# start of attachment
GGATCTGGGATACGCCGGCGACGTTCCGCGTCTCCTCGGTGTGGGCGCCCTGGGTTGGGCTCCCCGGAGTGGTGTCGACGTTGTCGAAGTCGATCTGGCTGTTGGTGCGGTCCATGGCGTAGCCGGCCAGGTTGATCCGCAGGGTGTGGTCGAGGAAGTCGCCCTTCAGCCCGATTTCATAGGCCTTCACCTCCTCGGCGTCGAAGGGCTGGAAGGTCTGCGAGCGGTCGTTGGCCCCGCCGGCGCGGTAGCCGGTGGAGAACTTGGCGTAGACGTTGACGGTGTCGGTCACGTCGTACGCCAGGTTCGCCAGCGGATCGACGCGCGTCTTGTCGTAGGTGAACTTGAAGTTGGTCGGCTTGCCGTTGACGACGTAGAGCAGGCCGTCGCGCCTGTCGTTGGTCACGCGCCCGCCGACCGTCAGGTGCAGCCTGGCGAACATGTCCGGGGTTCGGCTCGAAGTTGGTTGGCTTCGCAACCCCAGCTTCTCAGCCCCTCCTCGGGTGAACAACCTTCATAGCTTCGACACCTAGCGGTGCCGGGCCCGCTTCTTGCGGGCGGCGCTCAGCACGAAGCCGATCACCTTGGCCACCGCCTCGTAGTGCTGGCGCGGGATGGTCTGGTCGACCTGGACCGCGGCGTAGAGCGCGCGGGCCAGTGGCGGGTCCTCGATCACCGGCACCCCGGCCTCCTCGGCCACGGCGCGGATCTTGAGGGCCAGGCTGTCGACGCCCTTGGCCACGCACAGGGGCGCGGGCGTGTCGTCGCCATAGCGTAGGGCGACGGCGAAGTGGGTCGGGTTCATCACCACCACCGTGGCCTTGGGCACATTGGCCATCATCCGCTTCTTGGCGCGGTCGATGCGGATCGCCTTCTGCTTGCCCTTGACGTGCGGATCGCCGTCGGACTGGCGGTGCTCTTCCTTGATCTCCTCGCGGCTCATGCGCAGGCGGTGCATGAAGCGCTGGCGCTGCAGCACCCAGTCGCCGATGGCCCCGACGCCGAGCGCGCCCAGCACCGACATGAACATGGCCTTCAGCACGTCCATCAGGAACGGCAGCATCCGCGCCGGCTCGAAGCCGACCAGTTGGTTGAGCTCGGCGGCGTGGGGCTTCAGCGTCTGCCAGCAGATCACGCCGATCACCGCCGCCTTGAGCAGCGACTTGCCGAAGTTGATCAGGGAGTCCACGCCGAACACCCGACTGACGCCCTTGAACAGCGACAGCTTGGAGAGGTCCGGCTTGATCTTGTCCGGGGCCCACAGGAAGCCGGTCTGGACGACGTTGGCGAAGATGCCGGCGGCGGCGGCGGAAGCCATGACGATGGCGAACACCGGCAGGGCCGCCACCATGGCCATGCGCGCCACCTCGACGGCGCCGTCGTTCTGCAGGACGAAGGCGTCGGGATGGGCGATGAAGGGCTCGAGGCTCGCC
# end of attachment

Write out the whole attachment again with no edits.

GGATCTGGGATACGCCGGCGACGTTCCGCGTCTCCTCGGTGTGGGCGCCCTGGGTTGGGCTCCCCGGAGTGGTGTCGACGTTGTCGAAGTCGATCTGGCTGTTGGTGCGGTCCATGGCGTAGCCGGCCAGGTTGATCCGCAGGGTGTGGTCGAGGAAGTCGCCCTTCAGCCCGATTTCATAGGCCTTCACCTCCTCGGCGTCGAAGGGCTGGAAGGTCTGCGAGCGGTCGTTGGCCCCGCCGGCGCGGTAGCCGGTGGAGAACTTGGCGTAGACGTTGACGGTGTCGGTCACGTCGTACGCCAGGTTCGCCAGCGGATCGACGCGCGTCTTGTCGTAGGTGAACTTGAAGTTGGTCGGCTTGCCGTTGACGACGTAGAGCAGGCCGTCGCGCCTGTCGTTGGTCACGCGCCCGCCGACCGTCAGGTGCAGCCTGGCGAACATGTCCGGGGTTCGGCTCGAAGTTGGTTGGCTTCGCAACCCCAGCTTCTCAGCCCCTCCTCGGGTGAACAACCTTCATAGCTTCGACACCTAGCGGTGCCGGGCCCGCTTCTTGCGGGCGGCGCTCAGCACGAAGCCGATCACCTTGGCCACCGCCTCGTAGTGCTGGCGCGGGATGGTCTGGTCGACCTGGACCGCGGCGTAGAGCGCGCGGGCCAGTGGCGGGTCCTCGATCACCGGCACCCCGGCCTCCTCGGCCACGGCGCGGATCTTGAGGGCCAGGCTGTCGACGCCCTTGGCCACGCACAGGGGCGCGGGCGTGTCGTCGCCATAGCGTAGGGCGACGGCGAAGTGGGTCGGGTTCATCACCACCACCGTGGCCTTGGGCACATTGGCCATCATCCGCTTCTTGGCGCGGTCGATGCGGATCGCCTTCTGCTTGCCCTTGACGTGCGGATCGCCGTCGGACTGGCGGTGCTCTTCCTTGATCTCCTCGCGGCTCATGCGCAGGCGGTGCATGAAGCGCTGGCGCTGCAGCACCCAGTCGCCGATGGCCCCGACGCCGAGCGCGCCCAGCACCGACATGAACATGGCCTTCAGCACGTCCATCAGGAACGGCAGCATCCGCGCCGGCTCGAAGCCGACCAGTTGGTTGAGCTCGGCGGCGTGGGGCTTCAGCGTCTGCCAGCAGATCACGCCGATCACCGCCGCCTTGAGCAGCGACTTGCCGAAGTTGATCAGGGAGTCCACGCCGAACACCCGACTGACGCCCTTGAACAGCGACAGCTTGGAGAGGTCCGGCTTGATCTTGTCCGGGGCCCACAGGAAGCCGGTCTGGACGACGTTGGCGAAGATGCCGGCGGCGGCGGCGGAAGCCATGACGATGGCGAACACCGGCAGGGCCGCCACCATGGCCATGCGCGCCACCTCGACGGCGCCGTCGTTCTGCAGGACGAAGGCGTCGGGATGGGCGATGAAGGGCTCGAGGCTCGCC